Hispanic Immigrant Clusters and the Local Labor Market: Preliminary Evidence from North Carolina

UNCG Author/Contributor (non-UNCG co-authors, if there are any, appear on document)
Selima Sultana, Professor (Creator)
The University of North Carolina at Greensboro (UNCG )
Web Site: http://library.uncg.edu/

Abstract: Over the past decade the Hispanic population has been the fastest growing race/ethnic group in the United States. North Carolina is one state that has experienced a Hispanic population boom. However, this growth is not evenly distributed throughout the state. Some counties have experienced large increases in the number of Hispanics, while Hispanics are almost nonexistent in other counties. This research questions the driving forces that determine the location and growth mechanisms of Hispanic population clusters in the state. North Carolina has a long history of providing agricultural and manufacturing jobs and has experienced a recent construction boom. Such low-skill, low-wage jobs typically attract unskilled workers. This paper hypothesizes a correlation between the percentage of manufacturing, construction, and agricultural jobs available in selected counties and the location of Hispanic migrant enclaves in the state. Our research shows that there is a strong relationship between Hispanic population and worker clusters and agricultural jobs, and to a lesser extent with manufacturing jobs. The correlation between construction jobs and Hispanic population is weaker than that expected.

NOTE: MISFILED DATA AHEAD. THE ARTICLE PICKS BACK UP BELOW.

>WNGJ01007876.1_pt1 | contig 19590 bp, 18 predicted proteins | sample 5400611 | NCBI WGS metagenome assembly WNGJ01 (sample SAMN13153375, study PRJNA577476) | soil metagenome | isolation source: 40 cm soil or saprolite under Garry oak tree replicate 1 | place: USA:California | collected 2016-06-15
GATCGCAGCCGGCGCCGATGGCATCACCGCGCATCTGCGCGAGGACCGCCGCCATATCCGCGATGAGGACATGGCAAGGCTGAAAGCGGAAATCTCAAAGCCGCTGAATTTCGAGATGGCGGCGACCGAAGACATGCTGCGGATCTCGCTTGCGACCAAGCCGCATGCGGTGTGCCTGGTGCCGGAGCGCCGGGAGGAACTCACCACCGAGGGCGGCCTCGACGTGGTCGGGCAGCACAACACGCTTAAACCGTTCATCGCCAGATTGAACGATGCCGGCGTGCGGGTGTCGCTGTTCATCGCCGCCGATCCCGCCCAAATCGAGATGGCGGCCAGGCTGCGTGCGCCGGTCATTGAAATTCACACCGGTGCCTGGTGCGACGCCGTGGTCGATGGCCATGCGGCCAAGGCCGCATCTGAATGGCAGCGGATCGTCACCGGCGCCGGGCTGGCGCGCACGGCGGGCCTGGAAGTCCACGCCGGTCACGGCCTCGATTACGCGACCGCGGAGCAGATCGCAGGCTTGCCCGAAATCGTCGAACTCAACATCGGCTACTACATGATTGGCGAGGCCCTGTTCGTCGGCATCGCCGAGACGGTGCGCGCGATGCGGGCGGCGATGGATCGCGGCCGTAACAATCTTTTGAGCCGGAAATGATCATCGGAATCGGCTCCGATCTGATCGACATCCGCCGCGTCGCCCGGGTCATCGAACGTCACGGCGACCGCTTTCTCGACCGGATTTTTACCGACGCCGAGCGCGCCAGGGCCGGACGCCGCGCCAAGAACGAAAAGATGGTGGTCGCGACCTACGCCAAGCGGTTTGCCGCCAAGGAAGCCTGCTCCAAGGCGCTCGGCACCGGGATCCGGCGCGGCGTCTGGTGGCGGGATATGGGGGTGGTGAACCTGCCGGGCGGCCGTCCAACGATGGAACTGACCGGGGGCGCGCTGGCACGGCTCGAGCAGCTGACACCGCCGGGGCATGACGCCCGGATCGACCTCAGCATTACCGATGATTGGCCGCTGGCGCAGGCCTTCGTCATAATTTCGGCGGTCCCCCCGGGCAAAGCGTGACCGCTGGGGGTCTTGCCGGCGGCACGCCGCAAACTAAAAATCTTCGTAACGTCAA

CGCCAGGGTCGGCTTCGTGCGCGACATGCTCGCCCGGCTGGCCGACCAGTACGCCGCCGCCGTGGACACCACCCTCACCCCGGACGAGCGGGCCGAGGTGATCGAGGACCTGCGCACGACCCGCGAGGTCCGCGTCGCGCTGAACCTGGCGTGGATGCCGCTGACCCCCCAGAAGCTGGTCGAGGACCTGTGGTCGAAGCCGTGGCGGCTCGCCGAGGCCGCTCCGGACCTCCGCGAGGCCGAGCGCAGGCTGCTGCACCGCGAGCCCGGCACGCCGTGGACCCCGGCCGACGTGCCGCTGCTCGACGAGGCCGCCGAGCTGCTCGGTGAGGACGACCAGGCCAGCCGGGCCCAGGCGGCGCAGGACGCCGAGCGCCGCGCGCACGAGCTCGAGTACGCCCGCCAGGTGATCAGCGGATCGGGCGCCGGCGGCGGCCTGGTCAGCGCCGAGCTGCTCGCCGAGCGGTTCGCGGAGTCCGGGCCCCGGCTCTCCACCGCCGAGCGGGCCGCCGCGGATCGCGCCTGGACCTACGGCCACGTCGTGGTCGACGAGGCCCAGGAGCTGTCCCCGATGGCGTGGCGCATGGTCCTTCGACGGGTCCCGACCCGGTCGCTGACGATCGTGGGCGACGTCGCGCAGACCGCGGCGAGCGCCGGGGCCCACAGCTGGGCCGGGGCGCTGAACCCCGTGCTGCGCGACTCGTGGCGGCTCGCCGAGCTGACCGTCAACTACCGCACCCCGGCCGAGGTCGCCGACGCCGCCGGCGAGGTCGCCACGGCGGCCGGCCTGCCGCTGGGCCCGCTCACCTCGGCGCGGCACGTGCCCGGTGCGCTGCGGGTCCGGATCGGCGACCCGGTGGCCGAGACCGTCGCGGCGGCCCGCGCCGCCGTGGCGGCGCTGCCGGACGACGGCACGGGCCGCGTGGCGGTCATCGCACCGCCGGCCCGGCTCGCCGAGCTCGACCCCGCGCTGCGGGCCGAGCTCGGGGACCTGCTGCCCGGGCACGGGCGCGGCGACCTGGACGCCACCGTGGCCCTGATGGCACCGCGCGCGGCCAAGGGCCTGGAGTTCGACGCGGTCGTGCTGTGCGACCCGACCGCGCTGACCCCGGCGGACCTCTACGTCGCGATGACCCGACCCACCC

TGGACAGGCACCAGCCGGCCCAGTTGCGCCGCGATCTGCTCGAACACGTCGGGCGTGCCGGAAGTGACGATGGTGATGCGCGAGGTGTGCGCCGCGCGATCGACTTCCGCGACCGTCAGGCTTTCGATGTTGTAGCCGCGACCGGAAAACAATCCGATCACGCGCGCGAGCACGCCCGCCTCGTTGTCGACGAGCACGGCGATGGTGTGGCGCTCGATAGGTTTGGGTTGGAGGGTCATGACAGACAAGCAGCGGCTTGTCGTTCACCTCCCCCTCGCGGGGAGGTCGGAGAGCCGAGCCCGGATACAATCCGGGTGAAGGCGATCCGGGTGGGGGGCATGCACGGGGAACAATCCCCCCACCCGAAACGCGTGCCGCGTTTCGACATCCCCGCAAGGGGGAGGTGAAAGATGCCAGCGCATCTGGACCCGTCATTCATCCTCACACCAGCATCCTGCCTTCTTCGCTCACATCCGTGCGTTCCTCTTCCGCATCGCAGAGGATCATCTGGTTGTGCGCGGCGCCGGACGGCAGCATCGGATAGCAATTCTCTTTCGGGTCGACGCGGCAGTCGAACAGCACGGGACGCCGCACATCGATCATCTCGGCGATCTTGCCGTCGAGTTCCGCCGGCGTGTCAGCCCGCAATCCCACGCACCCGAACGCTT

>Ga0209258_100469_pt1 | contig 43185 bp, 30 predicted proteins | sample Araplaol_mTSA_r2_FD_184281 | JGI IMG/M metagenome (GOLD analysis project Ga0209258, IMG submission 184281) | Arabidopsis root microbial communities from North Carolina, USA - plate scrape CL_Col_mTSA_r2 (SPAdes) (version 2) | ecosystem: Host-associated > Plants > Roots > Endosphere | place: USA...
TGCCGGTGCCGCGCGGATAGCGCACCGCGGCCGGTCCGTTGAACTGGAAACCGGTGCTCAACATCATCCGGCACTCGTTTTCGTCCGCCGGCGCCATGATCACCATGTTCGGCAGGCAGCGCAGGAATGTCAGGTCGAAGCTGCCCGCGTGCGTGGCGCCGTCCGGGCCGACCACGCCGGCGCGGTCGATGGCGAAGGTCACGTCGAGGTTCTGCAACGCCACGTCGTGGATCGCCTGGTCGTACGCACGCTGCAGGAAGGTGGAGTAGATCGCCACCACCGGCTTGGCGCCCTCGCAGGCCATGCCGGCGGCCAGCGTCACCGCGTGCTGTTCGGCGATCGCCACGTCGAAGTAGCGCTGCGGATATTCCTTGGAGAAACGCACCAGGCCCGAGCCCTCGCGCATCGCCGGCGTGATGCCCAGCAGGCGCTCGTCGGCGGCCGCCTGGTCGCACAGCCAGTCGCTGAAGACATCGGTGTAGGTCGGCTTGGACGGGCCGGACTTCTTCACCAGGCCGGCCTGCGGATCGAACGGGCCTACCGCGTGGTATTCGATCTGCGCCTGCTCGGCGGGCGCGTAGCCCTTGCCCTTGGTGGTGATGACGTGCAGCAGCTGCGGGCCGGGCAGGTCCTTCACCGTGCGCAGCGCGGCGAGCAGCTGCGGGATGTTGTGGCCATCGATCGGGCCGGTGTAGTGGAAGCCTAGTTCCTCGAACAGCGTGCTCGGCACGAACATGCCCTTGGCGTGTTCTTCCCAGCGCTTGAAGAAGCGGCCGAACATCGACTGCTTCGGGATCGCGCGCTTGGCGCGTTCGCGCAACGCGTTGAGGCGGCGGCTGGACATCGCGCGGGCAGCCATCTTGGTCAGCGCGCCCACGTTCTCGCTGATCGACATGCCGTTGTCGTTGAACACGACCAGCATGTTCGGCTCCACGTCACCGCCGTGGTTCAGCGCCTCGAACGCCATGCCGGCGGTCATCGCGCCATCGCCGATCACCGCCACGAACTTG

Additional Information

Language: English
Date: 2005
Hispanic Population, North Carolina, Labor Market, Agriculture Jobs, Manufacturing Jobs

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